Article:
Caspian Tiger

The Caspian tiger (it was also called Balkhash tiger, Hyrcanian tiger, Turanian tiger, and Mazandaran tiger) was a tiger subspecies native to eastern Turkey, northern Iran, Mesopotamia, the Caucasus around the Caspian Sea, Central Asia to northern Afghanistan and the Xinjiang region in western China. Until the Middle Ages, it was also present in southern Russia. It inhabited sparse forests and riverine corridors in this region until the 1970s. 

This population was regarded as a distinct subspecies called the Caspian tiger and assessed as extinct in 2003. However genetic analysis showed that the two subspecies shared a common continuous geographic distribution until the early 19th century. As such they are not distinct enough to be considered a separate subpseices. The encouraging thing about this, is that it means that if the Amur tiger continues to recover, it can also be translocated throughout the Caspian tiger range, as well as the whole of the former Amur tiger range. Some of the tigers from this area were smaller, but not by too much.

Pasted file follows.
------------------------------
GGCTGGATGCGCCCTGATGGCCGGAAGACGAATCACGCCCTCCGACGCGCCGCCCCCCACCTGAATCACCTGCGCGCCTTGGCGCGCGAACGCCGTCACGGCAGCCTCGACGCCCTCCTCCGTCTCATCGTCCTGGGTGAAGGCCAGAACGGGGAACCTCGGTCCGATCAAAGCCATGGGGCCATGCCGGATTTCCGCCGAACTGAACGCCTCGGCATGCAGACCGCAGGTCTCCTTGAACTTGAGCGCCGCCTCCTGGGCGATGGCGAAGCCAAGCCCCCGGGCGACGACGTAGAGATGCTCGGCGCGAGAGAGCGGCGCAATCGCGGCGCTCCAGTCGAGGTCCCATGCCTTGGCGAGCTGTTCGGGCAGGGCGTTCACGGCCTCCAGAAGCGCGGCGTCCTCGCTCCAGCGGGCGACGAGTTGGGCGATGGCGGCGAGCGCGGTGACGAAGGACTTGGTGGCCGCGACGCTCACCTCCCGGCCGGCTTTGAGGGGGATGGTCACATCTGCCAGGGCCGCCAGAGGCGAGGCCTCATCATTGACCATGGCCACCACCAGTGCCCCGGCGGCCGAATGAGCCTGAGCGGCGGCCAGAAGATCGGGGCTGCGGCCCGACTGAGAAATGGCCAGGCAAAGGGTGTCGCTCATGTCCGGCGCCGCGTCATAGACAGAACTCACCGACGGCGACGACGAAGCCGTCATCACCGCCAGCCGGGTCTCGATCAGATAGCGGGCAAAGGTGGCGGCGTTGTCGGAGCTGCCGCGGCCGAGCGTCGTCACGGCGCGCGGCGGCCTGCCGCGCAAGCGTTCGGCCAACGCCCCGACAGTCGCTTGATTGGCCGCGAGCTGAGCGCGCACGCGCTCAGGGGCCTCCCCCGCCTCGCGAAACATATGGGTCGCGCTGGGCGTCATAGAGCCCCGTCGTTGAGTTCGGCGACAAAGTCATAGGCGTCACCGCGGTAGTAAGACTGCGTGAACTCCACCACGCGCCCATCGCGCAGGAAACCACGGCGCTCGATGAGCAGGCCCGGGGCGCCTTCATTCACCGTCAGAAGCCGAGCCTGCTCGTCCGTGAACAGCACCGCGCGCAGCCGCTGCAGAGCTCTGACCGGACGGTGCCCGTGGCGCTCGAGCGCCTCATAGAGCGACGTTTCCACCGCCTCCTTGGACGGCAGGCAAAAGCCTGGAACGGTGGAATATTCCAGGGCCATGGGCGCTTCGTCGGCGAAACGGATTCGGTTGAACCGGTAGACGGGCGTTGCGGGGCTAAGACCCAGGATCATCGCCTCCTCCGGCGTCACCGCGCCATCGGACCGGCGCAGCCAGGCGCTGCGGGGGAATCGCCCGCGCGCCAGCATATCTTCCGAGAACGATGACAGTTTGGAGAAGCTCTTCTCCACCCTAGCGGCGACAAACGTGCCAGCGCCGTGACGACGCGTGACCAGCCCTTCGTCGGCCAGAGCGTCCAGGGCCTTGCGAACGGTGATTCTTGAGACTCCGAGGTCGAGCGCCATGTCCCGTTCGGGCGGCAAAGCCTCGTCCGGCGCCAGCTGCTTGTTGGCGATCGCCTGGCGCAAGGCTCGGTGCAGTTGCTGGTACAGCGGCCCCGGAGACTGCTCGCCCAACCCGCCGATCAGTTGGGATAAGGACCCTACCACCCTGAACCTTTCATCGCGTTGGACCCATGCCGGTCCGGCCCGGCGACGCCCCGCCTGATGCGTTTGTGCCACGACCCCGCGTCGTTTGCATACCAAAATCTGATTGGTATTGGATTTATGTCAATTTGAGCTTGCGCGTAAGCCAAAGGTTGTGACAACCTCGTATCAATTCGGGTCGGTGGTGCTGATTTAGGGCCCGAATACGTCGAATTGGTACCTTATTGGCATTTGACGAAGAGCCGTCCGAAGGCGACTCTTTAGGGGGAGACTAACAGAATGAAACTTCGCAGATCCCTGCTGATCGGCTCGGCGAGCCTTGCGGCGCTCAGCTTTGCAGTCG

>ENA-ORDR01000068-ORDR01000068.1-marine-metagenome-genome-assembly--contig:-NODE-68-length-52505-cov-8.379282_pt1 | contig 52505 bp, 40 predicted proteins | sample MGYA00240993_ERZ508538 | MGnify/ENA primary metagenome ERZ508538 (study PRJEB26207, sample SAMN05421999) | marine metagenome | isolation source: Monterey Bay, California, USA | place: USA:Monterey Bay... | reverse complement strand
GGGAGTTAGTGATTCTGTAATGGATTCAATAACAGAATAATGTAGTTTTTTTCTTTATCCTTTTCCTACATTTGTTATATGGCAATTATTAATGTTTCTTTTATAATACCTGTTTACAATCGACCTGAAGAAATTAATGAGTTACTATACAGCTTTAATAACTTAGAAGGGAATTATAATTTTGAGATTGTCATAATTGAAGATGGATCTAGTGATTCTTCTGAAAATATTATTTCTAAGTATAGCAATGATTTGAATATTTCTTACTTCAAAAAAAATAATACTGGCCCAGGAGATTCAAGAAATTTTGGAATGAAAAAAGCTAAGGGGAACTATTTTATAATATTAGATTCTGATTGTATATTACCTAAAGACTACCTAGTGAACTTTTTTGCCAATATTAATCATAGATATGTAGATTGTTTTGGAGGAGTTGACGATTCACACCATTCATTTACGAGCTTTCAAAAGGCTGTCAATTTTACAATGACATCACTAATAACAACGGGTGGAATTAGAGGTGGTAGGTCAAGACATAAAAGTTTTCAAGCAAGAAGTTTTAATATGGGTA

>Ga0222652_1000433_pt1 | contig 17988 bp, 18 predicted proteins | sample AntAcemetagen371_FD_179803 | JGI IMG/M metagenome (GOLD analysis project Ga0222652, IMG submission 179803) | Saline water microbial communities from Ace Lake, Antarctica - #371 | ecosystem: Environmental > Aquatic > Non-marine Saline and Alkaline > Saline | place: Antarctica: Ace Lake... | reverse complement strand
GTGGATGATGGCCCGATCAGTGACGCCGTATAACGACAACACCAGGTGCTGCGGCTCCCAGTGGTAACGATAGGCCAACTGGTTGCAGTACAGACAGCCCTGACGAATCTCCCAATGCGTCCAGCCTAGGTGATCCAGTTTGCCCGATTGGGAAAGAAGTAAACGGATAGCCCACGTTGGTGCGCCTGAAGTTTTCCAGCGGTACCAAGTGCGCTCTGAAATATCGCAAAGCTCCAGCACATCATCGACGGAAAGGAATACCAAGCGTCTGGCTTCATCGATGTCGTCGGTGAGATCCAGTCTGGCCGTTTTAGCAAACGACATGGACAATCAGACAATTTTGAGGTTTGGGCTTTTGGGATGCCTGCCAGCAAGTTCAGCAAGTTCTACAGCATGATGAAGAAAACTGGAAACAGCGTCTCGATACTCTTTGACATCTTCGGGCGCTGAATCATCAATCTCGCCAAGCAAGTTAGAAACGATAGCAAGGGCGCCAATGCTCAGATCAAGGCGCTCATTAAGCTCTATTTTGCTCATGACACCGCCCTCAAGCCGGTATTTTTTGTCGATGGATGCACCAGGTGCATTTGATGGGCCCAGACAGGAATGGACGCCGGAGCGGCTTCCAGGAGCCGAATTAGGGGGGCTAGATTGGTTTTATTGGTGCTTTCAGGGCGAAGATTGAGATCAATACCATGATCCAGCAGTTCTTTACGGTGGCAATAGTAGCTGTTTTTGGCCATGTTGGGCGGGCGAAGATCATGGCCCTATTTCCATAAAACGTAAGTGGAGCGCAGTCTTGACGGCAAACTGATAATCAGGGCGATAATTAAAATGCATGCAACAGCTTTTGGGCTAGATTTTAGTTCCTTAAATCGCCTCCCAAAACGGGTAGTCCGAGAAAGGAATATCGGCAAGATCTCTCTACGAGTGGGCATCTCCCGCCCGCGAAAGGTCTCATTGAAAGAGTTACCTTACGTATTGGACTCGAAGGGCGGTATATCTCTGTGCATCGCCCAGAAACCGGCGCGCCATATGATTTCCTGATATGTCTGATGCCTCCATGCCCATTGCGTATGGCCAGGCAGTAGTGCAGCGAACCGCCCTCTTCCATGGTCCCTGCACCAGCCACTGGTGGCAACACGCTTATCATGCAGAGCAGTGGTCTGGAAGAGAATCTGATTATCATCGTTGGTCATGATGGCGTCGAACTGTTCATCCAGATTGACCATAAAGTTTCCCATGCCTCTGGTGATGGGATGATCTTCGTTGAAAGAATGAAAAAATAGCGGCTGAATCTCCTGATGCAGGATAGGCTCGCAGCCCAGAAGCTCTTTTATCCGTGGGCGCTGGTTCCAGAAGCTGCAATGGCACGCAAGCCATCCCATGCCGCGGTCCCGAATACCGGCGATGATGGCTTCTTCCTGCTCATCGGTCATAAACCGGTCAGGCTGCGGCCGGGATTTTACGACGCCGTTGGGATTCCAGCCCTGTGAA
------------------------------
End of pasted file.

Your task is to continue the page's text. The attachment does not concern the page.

Currently, there is no tigers in the Caspian tiger range, hopefully there will be soon – there is a plan to reintroduce them to Kazakhstan, work has been underway for quite some time, to get the area ready for the tigers return. This work is still underway, and unless something strange happens it should still occur in the future.

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